if adiponectin and leptin are both secreted by fat cells, then why would leptin levels increase but adiponectin levels decrease? It would seem only logical that both would increase as you accumulated more fat.
Your “ear” analogy for leptin and insulin is a good one. Given a high circulating level of either hormone eventually de-sensitizes the respective cell receptors, it could be characterized as “losing a sensitive signal among too much noise” or similar. These mechanisms of action are fairly well established.
By contrast, adiponectin research is an emerging (and exciting) area of investigation. The exact reason why less of this hormone is released in overweight people has yet to be determined. It may be that, in the overweight state, an increased level of one or more other bioactive compounds inhibits the production of adiponectin in fat cells, but more research is needed to confirm what compounds, if any, do this.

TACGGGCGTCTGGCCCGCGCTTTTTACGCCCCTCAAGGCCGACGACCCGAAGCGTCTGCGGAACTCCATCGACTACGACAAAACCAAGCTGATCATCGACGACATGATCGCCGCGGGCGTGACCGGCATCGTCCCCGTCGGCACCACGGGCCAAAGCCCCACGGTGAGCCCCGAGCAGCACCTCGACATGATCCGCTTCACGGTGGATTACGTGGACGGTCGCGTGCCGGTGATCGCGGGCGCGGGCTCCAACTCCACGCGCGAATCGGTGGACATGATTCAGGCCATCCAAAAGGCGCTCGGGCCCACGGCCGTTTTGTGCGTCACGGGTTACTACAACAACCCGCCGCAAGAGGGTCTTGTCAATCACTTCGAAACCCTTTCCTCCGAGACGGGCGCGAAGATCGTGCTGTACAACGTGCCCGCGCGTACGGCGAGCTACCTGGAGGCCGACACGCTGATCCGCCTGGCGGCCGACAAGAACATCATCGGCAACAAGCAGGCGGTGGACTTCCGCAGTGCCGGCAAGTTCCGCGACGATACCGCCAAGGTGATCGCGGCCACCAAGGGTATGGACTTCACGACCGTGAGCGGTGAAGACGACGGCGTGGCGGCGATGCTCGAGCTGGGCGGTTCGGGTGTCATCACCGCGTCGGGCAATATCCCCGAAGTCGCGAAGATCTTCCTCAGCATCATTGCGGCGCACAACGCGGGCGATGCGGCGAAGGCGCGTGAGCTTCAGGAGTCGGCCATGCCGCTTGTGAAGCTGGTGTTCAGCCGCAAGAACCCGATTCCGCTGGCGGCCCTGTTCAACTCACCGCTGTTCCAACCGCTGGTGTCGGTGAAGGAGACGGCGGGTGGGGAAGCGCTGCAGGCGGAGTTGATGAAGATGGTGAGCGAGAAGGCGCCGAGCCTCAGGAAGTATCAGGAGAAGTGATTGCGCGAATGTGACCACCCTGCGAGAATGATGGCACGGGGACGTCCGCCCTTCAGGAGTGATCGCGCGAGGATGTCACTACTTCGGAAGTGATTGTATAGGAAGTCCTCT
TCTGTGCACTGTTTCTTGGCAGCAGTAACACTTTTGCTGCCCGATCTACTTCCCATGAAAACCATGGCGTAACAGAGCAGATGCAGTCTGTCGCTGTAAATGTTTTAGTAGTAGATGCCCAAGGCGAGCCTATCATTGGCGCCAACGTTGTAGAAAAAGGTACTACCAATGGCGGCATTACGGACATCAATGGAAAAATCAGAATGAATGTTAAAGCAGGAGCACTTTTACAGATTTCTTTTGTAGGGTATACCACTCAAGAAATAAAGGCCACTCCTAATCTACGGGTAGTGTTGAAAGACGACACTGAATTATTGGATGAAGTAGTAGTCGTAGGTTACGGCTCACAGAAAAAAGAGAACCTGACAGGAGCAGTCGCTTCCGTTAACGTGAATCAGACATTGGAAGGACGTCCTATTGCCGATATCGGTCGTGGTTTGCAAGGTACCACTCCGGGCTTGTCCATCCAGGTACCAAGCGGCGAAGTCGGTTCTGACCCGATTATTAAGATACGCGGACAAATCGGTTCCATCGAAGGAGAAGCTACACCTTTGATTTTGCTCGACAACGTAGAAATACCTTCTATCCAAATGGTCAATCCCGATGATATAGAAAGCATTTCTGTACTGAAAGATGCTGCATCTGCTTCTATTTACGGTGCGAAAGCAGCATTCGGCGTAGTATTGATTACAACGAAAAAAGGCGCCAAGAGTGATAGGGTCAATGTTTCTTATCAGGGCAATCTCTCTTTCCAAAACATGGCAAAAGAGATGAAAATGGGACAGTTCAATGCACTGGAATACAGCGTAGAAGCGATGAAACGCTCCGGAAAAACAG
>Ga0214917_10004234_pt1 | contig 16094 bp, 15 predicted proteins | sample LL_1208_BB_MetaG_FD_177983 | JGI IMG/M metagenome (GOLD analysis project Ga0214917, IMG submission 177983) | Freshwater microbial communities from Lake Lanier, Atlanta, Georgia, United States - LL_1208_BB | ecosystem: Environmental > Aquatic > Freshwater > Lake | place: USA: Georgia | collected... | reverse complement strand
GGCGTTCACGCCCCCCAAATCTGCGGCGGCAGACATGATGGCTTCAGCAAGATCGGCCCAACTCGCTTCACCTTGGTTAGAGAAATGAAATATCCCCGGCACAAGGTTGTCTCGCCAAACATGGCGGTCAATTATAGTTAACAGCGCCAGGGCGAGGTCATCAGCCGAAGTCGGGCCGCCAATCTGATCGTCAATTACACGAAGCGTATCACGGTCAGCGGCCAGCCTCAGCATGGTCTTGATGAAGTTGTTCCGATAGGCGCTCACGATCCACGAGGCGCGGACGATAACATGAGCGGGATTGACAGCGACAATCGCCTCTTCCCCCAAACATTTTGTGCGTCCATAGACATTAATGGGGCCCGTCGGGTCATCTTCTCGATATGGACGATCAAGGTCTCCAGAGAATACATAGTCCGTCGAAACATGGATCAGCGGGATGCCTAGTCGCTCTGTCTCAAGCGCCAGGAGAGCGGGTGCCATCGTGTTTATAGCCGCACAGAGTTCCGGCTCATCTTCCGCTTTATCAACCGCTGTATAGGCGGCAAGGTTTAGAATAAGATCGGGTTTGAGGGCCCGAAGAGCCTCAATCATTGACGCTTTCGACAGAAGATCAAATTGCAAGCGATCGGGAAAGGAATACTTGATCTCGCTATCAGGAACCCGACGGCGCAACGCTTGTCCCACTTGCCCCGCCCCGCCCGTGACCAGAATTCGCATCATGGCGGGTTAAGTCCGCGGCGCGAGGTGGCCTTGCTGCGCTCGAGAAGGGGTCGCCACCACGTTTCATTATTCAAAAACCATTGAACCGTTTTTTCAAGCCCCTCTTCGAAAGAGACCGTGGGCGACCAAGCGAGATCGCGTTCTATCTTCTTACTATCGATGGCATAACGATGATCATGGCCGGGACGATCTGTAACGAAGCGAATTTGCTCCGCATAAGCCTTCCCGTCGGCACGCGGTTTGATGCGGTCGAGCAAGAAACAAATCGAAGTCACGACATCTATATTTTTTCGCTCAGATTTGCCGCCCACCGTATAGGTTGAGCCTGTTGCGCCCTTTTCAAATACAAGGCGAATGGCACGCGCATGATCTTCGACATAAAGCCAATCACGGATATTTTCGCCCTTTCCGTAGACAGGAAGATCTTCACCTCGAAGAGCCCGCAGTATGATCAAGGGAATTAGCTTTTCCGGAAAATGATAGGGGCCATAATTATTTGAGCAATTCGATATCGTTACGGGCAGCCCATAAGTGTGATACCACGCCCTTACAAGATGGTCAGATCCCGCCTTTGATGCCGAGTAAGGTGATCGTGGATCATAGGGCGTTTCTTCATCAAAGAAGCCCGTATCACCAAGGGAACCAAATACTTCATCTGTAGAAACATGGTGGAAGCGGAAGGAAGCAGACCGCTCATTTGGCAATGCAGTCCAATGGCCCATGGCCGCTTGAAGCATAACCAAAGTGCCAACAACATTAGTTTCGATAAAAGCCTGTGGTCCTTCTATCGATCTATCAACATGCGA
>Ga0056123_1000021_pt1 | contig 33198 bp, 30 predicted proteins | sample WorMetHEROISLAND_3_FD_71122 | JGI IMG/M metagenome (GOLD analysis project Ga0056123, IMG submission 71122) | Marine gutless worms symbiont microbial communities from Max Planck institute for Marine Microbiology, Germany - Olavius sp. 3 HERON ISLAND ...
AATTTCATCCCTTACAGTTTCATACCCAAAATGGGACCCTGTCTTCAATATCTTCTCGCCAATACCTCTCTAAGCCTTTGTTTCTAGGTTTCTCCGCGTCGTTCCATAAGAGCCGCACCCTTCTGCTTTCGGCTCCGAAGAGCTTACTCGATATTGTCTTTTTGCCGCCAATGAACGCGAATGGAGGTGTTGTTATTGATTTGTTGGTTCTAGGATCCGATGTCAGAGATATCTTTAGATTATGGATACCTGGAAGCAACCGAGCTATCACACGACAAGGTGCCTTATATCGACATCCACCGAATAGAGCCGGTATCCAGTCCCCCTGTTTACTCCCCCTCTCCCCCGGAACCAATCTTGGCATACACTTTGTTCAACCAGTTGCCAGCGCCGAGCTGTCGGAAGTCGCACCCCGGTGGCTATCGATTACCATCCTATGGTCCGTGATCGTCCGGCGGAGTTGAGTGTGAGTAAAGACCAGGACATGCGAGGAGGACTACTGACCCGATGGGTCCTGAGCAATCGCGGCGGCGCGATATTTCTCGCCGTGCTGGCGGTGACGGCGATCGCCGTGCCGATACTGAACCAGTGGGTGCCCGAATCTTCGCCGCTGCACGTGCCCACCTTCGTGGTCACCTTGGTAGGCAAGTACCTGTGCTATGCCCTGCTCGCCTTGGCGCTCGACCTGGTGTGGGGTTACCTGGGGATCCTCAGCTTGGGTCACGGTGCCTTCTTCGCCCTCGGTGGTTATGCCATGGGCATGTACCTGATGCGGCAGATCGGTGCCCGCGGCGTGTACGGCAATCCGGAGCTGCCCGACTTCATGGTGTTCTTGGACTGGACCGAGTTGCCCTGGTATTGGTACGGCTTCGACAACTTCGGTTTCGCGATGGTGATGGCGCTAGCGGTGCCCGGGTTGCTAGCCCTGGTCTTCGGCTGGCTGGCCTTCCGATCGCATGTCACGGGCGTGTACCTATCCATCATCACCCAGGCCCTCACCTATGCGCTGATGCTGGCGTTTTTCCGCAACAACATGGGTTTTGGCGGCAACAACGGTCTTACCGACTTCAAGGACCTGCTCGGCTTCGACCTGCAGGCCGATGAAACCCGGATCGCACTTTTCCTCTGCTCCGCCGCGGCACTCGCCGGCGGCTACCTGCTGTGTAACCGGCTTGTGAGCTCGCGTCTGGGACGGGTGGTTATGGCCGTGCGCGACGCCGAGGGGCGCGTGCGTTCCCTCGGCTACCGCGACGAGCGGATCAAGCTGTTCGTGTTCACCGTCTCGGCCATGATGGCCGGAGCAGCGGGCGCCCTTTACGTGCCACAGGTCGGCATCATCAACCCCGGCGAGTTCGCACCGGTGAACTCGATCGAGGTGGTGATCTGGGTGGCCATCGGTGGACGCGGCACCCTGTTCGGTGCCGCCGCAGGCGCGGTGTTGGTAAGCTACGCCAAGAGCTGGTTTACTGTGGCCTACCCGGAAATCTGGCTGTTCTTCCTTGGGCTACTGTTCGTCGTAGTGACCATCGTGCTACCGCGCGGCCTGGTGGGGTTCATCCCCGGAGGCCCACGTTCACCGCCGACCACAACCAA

What we do know is maintaining a normal blood level of adiponectin is associated with better metabolic and vascular health, specifically improved insulin function, increased fat burning [fatty acid oxidation], decreased fat content of muscle, reduced inflammation and improved blood vessel health. And, losing excess weight is one of the most effective ways to help maintain a healthy blood adiponectin level in the normal range.